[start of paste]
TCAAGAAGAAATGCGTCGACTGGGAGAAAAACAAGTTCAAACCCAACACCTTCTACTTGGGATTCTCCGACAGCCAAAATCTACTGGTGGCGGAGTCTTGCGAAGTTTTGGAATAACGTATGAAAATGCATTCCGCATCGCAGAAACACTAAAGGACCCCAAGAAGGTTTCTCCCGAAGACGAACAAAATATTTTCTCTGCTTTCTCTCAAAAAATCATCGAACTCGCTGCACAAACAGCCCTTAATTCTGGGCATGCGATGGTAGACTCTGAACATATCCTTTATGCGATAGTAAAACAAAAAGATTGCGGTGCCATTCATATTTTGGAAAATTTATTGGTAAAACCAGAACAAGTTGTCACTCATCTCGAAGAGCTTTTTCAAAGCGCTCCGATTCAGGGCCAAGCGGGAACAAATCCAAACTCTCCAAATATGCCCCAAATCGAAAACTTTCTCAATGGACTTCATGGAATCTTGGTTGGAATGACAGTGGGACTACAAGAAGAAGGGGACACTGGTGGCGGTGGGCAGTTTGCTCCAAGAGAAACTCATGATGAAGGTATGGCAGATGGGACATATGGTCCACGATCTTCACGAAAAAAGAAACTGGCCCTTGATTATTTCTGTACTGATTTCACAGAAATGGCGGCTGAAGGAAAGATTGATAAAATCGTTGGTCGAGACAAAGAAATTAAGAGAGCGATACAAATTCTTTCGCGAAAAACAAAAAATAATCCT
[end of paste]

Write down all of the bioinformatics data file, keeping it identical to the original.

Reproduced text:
TCAAGAAGAAATGCGTCGACTGGGAGAAAAACAAGTTCAAACCCAACACCTTCTACTTGGGATTCTCCGACAGCCAAAATCTACTGGTGGCGGAGTCTTGCGAAGTTTTGGAATAACGTATGAAAATGCATTCCGCATCGCAGAAACACTAAAGGACCCCAAGAAGGTTTCTCCCGAAGACGAACAAAATATTTTCTCTGCTTTCTCTCAAAAAATCATCGAACTCGCTGCACAAACAGCCCTTAATTCTGGGCATGCGATGGTAGACTCTGAACATATCCTTTATGCGATAGTAAAACAAAAAGATTGCGGTGCCATTCATATTTTGGAAAATTTATTGGTAAAACCAGAACAAGTTGTCACTCATCTCGAAGAGCTTTTTCAAAGCGCTCCGATTCAGGGCCAAGCGGGAACAAATCCAAACTCTCCAAATATGCCCCAAATCGAAAACTTTCTCAATGGACTTCATGGAATCTTGGTTGGAATGACAGTGGGACTACAAGAAGAAGGGGACACTGGTGGCGGTGGGCAGTTTGCTCCAAGAGAAACTCATGATGAAGGTATGGCAGATGGGACATATGGTCCACGATCTTCACGAAAAAAGAAACTGGCCCTTGATTATTTCTGTACTGATTTCACAGAAATGGCGGCTGAAGGAAAGATTGATAAAATCGTTGGTCGAGACAAAGAAATTAAGAGAGCGATACAAATTCTTTCGCGAAAAACAAAAAATAATCCT